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Re: If T = 5/9 * (K - 32), and if T = 290, then K = [#permalink]

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01 Sep 2014, 13:50

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Can someone please explain the algebra that the previous poster used. How did they jump from the 1st equation to the 2nd?

Sure, look below:

Given: T = 5/9 * (K - 32) ----> Multiply both sides by 9/5, we get ----> 9/5T = (5/9 * 9/5) * (K-32)

----> 9/5 * T = 1 * (K-32) ----> (9/5 )T = K -32 (as x*1 = x) ----> Now add 32 to both sides (to transfer 32 from K-32 towards T), we get ----> (9/5)T + 32 = K

Now susbtitute T = 290 in the last equation, we get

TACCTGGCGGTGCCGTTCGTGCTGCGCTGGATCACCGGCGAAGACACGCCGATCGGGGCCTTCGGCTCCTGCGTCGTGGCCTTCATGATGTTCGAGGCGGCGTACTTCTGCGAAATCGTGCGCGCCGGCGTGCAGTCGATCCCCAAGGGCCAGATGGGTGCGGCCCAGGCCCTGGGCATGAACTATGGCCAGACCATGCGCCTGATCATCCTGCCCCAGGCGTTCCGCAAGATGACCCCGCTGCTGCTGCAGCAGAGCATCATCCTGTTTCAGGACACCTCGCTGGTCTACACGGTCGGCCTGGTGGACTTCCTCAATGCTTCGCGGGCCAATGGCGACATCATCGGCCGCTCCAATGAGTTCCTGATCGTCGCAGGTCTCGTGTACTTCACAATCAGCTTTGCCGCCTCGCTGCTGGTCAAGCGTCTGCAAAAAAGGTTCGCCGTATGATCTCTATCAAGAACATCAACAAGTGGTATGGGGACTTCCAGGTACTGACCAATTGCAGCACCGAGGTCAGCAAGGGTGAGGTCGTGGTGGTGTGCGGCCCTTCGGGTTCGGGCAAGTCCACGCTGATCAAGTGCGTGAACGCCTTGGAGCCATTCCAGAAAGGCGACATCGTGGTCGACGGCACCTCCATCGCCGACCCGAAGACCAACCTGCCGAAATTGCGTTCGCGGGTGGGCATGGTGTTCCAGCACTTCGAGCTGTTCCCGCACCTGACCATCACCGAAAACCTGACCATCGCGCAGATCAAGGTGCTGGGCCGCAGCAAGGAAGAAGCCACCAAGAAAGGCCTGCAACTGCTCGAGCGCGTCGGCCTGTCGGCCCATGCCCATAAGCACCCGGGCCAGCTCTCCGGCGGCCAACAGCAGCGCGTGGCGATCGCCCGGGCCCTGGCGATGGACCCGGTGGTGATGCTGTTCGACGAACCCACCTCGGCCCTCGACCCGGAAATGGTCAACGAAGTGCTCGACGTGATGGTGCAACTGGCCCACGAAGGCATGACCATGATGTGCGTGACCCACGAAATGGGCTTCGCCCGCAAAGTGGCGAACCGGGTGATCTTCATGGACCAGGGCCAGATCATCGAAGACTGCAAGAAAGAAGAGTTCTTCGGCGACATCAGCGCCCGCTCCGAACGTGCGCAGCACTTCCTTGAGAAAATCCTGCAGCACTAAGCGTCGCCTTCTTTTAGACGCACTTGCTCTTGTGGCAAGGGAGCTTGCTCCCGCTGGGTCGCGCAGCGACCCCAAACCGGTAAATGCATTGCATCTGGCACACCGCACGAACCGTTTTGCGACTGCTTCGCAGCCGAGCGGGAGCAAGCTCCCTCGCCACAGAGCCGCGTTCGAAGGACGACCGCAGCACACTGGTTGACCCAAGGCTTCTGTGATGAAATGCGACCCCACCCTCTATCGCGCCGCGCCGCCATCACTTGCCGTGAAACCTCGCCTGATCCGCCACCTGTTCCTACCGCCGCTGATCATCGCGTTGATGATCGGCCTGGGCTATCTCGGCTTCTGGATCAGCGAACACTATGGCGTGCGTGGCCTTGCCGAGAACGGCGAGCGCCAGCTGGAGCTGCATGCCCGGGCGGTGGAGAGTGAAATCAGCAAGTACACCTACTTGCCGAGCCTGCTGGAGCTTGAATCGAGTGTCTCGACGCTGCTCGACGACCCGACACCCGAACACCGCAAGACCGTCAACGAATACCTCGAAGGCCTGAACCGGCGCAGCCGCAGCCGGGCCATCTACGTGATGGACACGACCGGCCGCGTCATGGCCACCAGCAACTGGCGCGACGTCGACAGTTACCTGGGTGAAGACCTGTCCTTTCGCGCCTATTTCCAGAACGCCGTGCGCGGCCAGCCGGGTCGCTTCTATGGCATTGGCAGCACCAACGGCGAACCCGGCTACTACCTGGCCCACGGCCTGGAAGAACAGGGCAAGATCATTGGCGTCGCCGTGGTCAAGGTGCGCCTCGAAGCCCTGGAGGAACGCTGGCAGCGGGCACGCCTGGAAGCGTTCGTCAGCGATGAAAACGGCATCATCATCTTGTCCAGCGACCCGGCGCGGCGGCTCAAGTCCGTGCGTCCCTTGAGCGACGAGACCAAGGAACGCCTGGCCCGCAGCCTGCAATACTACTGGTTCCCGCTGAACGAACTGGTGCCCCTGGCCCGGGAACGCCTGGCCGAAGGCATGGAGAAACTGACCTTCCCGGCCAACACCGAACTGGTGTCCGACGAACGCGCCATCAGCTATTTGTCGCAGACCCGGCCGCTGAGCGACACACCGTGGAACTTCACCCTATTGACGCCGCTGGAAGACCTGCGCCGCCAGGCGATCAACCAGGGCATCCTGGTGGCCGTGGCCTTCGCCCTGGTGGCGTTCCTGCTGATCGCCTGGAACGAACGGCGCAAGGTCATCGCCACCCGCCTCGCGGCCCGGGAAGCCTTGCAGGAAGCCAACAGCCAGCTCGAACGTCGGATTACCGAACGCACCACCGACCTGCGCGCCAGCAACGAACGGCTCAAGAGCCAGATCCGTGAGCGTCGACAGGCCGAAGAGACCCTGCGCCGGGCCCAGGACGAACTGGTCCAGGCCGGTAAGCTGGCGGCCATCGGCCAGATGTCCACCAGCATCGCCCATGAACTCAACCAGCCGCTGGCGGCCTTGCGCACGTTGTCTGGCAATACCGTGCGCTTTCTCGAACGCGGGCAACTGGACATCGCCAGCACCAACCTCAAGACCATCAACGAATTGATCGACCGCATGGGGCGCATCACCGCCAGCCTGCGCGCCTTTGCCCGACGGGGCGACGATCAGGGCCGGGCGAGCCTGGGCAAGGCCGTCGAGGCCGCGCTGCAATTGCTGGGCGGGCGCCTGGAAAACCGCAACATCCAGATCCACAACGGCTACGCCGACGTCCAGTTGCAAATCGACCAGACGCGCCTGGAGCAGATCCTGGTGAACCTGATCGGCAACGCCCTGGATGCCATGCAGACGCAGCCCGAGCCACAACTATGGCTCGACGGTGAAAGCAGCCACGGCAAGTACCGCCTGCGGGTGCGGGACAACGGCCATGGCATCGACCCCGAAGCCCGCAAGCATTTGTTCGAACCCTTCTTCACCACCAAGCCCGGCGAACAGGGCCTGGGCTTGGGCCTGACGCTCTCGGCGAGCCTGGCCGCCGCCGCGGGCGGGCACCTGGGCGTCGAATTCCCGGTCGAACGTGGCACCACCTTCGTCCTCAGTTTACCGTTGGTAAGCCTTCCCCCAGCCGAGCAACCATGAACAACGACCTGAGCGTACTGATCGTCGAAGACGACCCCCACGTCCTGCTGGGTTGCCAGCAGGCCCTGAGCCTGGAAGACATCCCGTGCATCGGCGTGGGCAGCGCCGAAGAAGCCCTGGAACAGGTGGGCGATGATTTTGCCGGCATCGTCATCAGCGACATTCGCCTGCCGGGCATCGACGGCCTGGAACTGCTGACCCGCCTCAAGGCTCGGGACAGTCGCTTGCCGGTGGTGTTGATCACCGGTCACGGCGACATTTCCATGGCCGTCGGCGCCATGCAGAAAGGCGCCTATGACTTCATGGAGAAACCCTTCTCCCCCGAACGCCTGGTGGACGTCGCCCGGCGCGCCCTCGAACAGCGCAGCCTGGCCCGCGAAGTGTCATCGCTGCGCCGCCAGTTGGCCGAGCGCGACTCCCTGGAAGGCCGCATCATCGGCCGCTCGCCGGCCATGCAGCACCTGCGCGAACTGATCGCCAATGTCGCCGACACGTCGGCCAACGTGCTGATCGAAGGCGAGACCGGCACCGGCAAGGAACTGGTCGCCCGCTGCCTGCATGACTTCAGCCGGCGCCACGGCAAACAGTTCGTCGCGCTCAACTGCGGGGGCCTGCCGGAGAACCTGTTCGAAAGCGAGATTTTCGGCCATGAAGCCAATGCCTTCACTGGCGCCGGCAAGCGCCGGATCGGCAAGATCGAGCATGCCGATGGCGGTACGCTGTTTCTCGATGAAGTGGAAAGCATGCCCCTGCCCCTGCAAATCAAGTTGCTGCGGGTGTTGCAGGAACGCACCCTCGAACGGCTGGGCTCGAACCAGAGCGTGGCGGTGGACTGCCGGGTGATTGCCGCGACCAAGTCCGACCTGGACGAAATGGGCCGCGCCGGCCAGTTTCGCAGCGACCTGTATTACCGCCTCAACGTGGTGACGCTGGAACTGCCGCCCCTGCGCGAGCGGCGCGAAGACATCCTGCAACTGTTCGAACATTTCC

Re: If T = 5/9 * (K - 32), and if T = 290, then K = [#permalink]

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14 Jul 2015, 09:18

Just want to remind everyone to use estimation for problems such as this one. You will multiply 290 by something slightly less than 2 and then add 32. We know it is a whole number and greater than 500, only D is that...
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Re: If T = 5/9 * (K - 32), and if T = 290, then K = [#permalink]

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14 Jul 2015, 09:52

Honestly, it is something that you should be looking at most of the time. This is a thinking exam, not at math exam.
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Re: If T = 5/9 * (K - 32), and if T = 290, then K = [#permalink]

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14 Jul 2015, 10:46

True, but if you do attempt to answer a question without doing math then there's a higher risk of getting muddled or making careless errors. There's obviously a balancing act and it'd be preferable to have some sort of guidelines to apply in choosing how to tackle a problem

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